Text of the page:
• Anxiety disorders
  • Post-Traumatic Stress Disorder (PTSD)
  • Learning disabilities
  • Depression
  • Intellectual disabilities
  • Attention Deficit Disorder (ADD)
  • Mood disorders
  • Seasonal Affective Disorder (SAD)
  • Panic disorders
  • Fears/phobias
You can ask a licensed mental health professional or doctor about recommending an emotional support animal for your needs, and he or she will evaluate your case and provide their professional opinion.

How to Get an Emotional Support Animal (ESA) Letter

An Emotional Support Animal (ESA) Letter will serve as the required documentation for protecting your rights under ESA laws. You may also hear it referred to as an emotional support animal prescription or comfort animal letter. If you’re interested in obtaining an ESA Letter, here’s what you need to know:
  • An approved ESA Letter can only be provided by a licensed mental health professional or doctor
  • An ESA Letter must be printed on the health provider’s official letterhead
  • The letter should state that you have a diagnosed mental condition, as well as explain that your emotional support animal is important to your well-being as related to your condition
  • The letter must be signed and dated by your mental health care professional or doctor, and include their license number and the date it was issued
An Emotional Support Animal (ESA) Letter is valid from one year of the date of issue, at which point it will need to be renewed. In certain situations, you might need to request specific information be included in your ESA Letter, such as the type, breed, and weight of your ESA animal.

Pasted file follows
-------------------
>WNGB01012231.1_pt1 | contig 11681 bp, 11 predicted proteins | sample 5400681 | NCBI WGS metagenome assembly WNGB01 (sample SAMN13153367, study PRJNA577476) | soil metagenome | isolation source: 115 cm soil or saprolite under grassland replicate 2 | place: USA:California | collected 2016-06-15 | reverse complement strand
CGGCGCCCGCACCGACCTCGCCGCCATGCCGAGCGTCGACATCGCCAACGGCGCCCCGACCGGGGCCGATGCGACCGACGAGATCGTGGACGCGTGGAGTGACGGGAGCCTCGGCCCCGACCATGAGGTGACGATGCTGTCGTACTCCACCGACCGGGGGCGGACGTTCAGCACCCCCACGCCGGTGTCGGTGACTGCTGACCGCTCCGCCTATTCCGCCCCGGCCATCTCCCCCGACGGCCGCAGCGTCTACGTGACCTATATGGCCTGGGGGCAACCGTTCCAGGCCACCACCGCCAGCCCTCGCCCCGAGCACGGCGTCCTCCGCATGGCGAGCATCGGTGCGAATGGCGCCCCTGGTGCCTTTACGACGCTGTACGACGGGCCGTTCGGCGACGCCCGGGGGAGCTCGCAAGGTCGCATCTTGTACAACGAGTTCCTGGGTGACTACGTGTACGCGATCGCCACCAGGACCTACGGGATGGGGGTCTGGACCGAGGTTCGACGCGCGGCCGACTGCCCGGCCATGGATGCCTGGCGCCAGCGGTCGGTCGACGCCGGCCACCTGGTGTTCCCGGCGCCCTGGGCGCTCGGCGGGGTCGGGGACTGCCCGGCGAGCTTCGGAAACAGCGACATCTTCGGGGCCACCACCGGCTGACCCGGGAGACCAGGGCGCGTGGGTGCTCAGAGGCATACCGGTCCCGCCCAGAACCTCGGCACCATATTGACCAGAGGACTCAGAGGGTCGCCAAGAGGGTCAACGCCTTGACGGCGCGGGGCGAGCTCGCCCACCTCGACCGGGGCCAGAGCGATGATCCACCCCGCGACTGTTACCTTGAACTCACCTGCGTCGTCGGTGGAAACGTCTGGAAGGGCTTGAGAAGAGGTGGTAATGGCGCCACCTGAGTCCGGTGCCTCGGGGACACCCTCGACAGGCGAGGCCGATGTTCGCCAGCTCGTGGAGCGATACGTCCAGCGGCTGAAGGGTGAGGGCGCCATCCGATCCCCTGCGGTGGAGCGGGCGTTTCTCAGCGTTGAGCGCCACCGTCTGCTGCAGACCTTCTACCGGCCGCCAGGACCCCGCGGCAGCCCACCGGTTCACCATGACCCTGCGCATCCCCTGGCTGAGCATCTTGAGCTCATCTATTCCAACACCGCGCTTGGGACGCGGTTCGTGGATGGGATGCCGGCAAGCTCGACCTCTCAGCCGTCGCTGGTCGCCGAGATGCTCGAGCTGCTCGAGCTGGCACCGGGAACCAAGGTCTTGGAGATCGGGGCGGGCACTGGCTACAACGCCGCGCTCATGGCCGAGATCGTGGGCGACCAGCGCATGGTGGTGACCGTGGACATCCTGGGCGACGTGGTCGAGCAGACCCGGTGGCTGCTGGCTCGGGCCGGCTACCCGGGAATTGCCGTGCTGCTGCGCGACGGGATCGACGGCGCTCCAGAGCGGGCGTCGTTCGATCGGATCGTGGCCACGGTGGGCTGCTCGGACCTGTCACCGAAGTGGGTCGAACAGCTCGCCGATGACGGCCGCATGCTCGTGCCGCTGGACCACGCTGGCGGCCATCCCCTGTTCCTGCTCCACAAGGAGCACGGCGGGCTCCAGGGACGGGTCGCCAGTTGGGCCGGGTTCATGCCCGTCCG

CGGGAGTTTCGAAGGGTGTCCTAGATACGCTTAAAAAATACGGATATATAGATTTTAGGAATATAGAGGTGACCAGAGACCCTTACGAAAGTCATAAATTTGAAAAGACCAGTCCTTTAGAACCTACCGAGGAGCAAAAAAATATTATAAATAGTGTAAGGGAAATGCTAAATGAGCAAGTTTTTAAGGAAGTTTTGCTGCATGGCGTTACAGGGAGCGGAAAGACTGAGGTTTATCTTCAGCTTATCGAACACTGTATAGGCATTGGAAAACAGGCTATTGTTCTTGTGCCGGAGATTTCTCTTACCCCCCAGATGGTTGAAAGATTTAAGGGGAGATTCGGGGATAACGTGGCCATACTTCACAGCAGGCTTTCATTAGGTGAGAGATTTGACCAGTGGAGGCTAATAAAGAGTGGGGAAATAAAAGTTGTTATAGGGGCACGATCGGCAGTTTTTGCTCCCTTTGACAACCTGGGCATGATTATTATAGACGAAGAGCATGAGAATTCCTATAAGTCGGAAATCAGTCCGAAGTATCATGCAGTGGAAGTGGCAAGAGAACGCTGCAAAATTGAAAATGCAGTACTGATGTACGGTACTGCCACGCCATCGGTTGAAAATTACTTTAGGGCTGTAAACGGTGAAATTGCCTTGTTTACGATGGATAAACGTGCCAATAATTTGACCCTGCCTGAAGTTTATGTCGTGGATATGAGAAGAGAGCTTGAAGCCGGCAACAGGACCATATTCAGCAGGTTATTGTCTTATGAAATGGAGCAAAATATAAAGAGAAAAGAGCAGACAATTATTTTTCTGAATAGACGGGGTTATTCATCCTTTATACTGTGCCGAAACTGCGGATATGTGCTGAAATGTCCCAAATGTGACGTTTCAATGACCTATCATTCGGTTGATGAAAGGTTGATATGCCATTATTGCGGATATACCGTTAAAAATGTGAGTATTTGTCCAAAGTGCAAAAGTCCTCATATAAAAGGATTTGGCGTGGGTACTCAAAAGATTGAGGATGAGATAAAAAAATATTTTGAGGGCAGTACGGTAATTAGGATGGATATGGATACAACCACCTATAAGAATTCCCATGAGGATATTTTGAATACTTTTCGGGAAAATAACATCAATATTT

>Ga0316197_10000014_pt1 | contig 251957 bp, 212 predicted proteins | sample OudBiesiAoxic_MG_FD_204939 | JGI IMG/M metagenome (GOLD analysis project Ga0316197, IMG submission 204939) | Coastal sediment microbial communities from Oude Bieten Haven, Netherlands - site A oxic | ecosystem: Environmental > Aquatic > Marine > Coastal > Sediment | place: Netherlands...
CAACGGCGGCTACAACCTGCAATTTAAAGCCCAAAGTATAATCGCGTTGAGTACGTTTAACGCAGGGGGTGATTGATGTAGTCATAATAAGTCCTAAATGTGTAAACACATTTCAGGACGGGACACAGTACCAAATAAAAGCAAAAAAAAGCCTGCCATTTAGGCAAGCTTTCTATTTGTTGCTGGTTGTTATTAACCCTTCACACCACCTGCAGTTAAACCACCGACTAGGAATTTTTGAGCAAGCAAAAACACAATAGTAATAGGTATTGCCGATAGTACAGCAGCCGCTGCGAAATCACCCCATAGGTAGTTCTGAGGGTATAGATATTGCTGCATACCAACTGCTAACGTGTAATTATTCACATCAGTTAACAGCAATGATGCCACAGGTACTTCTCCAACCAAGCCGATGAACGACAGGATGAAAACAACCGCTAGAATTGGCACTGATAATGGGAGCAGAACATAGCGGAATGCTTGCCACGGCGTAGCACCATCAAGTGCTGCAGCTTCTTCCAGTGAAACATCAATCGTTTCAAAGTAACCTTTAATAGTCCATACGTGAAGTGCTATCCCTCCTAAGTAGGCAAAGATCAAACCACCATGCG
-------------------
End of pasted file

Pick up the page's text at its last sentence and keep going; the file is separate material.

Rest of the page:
Can My Pet Become an Emotional Support Animal?

Unlike certified service dogs, emotional support pets don’t require professional certification and training. This means that your future emotional support animal might just be a pet you already consider a furry family member. If your pet provides emotional support and comfort in a way that helps you deal with the symptoms of your mental, emotional, or psychological condition, they can become your emotional support animal. You’ll simply need an Emotional Support Animal (ESA) Letter. While your ESA does not need to complete specific training, it’s important that he or she can behave properly in public around people and animals.

How Do I Get an Emotional Support Animal?

If you don’t currently have a pet that you would like designated as an emotional support animal, there’s not necessarily a specific place to adopt an ESA. Because ESA Letters are issued to a specific human, in contrast to the service animal certifications that are provided to a certain animal, there aren’t places that provide ESA-specific adoptions. That being said, there are a few good characteristics to look for if you’re hoping to adopt an animal to become your ESA. Ideally, the animal will be friendly, easy to train, calm, and affectionate. Aggressive animals do not usually make good emotional support animals, because they can be challenging to handle in public environments.

Do I Need to Complete Emotional Support Animal Certification?

No. There is no specific comfort animal certification program or requirements for emotional support animals. You may see online advertisements for websites that claim to offer certification or entry into a government database. However, at this time, there is no such this as a national or state government database for emotional support animals, nor is there companion animal certification of any kind.

Do I Need a Vest for My Emotional Support Animal?

No, but they are helpful. It’s much easier and recognizable to have your pet wear a vest rather than continuously having to pull out your documentation. You do not need an ESA vest, harness, uniform, or identification card. However, you may find it helpful to keep some form of documentation on hand when you’re planning to bring your ESA to a public place. Note that in certain situations, such as air travel, you will need to supply an ESA Letter at minimum and, potentially, a specialized letter required by the airline company, signed by a healthcare professional or doctor.